Submit Comment

show all (16)
There are no comments. Click the text to your left to make a new comment.

The title itself is a catch-all for classic poetic devices. We have an interjection, a compound adjective, consonance, assonance, repeating trochees, personification and exclamation. The quick utterance of “husky-haughty” makes a hissing sound that suggests sea water fizzling as it hits the beach. Other alliteration examples: “strange suggestions”, “racers racing”, “seek’st and seek’st ”, “chain’d and chafing” and “rhythmic rasping” give lips to the sea.


not exactly a plain list. This opens the second part of the poem–a list of the “sea’s strange suggestions”.


What better words to describe Whitman and his poetry (especially in the pre-civil war years) than unsubdued, capricious, and wilful? Looking outside the text and into Whitman’s biography brings in some interesting angles to ponder.


The waltzing dactyls in line 11 stand out from the prevailing rhythm: “something thou ever seek’st and seek’st yet never gain’st”. Interestingly, the dactyls are broken up by rhyming trochees of opposite meaning: “ever” and “never”. The poem’s lilting dance is short-lived. This strengthens the theme of constraint and freedom denied.


Lines 11-13 echo the longing sentiment expressed in a letter written to a friend in March of 1884, the same month and year that the poem made its public debut in Harper’s. “Why is it that a sense comes always crushing in on me, as of one happiness I have missed—life, and one friend & companion I have never made.” (Reynolds, 544)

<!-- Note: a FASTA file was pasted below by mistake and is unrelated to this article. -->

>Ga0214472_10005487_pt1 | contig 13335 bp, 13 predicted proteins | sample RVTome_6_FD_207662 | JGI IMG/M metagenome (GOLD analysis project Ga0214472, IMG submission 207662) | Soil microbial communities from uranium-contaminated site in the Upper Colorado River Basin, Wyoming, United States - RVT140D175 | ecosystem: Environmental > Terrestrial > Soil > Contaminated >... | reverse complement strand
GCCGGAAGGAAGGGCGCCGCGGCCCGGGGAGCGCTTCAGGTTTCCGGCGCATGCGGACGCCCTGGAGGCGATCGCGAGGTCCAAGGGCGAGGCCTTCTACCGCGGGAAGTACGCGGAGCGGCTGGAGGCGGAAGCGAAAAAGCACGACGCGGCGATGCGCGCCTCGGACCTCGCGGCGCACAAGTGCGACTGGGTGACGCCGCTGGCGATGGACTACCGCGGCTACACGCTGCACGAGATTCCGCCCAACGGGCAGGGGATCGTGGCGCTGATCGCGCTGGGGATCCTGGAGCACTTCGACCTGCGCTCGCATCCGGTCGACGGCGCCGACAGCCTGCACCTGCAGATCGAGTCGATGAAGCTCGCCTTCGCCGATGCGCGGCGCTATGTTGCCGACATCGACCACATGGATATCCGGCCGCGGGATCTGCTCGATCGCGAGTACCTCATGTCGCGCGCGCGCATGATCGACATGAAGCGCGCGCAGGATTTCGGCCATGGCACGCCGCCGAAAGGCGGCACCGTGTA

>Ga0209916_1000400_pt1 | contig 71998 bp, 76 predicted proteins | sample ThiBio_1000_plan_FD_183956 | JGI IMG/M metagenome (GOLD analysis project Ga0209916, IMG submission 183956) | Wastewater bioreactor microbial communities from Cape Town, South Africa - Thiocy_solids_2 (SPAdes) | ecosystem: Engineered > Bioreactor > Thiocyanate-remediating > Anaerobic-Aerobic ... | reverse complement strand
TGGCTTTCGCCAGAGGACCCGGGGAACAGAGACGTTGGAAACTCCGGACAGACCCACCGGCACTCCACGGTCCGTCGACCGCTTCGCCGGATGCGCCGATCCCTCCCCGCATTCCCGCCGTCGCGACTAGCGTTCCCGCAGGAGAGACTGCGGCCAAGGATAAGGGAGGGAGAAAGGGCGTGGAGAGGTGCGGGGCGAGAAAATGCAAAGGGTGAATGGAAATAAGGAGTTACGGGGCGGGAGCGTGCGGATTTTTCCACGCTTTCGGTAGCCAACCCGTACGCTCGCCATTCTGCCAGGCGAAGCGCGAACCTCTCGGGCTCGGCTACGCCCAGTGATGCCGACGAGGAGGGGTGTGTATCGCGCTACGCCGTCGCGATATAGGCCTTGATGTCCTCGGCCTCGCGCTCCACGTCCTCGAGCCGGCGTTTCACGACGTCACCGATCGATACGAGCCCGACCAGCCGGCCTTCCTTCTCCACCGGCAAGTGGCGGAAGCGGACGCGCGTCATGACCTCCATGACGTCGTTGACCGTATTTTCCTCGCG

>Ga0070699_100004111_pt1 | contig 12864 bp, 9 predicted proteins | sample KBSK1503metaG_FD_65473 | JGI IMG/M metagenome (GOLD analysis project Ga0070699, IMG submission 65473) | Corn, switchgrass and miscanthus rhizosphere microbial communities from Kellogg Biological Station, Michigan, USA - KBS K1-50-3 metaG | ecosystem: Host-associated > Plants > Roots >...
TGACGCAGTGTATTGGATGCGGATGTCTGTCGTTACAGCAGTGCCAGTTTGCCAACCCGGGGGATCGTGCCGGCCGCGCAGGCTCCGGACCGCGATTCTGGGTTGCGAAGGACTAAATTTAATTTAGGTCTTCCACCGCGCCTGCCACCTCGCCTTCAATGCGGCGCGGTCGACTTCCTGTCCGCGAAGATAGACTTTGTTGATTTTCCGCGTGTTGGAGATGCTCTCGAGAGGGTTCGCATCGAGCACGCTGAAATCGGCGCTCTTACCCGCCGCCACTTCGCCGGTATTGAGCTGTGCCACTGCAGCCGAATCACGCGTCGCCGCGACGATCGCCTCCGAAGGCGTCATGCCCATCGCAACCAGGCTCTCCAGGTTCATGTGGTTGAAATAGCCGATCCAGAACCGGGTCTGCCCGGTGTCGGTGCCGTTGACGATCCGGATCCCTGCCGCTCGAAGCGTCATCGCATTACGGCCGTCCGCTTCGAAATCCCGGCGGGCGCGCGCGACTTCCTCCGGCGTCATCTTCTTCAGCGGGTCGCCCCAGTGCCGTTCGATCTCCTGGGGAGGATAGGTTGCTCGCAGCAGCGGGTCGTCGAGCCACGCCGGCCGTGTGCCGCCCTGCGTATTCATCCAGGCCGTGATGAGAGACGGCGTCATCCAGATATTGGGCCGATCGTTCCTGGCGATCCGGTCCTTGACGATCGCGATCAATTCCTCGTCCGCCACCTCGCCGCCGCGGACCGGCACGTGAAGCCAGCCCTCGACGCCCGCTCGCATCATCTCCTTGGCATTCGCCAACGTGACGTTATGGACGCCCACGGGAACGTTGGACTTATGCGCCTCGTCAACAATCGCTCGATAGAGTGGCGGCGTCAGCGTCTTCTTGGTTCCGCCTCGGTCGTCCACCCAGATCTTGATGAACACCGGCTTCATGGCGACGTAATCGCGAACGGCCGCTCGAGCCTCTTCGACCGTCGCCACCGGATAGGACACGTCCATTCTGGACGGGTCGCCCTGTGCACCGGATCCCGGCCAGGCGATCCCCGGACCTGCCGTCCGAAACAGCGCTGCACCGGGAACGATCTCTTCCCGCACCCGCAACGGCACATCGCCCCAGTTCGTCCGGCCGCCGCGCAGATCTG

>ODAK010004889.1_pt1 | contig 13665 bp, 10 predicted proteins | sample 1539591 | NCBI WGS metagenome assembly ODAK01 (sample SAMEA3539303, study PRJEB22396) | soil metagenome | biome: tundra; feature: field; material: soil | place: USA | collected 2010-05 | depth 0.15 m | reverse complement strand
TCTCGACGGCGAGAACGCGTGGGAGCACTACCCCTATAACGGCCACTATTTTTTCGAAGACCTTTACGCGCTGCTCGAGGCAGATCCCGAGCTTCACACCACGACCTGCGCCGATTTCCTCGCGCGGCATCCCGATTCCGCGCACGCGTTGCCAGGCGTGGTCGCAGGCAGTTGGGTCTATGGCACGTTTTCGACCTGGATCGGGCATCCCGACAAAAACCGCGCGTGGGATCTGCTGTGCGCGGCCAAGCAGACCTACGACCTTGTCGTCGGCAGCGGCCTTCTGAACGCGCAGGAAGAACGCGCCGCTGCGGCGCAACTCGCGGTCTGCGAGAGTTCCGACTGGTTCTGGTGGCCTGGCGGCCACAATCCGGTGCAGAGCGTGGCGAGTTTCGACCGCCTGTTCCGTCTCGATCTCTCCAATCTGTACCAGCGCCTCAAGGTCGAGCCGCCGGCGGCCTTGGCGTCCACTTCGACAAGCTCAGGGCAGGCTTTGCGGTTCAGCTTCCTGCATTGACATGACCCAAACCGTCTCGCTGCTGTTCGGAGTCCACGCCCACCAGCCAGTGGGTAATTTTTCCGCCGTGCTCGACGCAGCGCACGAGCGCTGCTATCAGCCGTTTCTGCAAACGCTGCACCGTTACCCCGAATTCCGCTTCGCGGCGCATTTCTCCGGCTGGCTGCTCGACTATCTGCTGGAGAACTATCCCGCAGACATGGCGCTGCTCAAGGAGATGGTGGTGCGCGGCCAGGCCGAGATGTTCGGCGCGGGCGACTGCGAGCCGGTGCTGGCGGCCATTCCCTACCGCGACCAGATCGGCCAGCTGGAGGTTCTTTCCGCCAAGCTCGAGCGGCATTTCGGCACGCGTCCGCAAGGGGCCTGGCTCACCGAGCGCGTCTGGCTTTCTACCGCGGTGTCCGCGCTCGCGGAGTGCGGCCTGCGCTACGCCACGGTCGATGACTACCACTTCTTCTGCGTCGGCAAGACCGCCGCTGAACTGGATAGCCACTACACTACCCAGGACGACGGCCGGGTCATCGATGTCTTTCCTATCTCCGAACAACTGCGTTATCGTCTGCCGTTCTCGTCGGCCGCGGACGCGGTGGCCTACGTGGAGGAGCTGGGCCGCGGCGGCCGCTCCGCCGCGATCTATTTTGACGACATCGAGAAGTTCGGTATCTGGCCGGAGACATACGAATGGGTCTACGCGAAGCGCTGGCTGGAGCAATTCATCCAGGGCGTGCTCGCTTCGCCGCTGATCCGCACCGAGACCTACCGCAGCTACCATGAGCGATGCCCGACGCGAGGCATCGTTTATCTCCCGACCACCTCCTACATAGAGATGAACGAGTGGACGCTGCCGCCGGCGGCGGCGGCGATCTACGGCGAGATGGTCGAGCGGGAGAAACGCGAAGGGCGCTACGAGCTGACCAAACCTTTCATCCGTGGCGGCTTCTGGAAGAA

Stilted language contributes to the tone and style. The pronouns “thy”, “thee” and “thou” suggest solemnity and respect as he addresses this tormented sea. Whitman is using psalm-like language to demonstrate the sea’s awesome power over him. David Reynolds writes that this “poetic” language is part of Whitman’s transformation from the rebel of the 1850s and 1860s to the more polite, mainstream poet of the post Civil War years. (Reynolds, 500). Whatever Whitman’s intentions were, the poem has a clear nineteenth century romantic voice.


The sea’s voice is appealing in vain to the sky in line 18. But it has finally found a confidant—Whitman. The use of the dash in the parentheses is powerful here because it jars the reader’s anticipation. In parentheses, where the reader expects a trough between waves, the poem shifts focus and rhythm. Whitman is back, though not as “I” but as the “phantom in the night”.


Whitman never reveals what the sea confessed, this “tale cosmic elemental passion”. This mystery is part of the poem’s beauty.


This brings the poem full circle back to Whitman. Whitman is more than a sympathetic ear or companion—his soul is kin to the sea’s. This is the most revealing line of the poem, the strongest link between the soul of the sea to the soul of Whitman. To what extent is Whitman a “kindred soul”? I propose the connection is deep—that soul of the sea is a near reflection of Whitman’s own soul.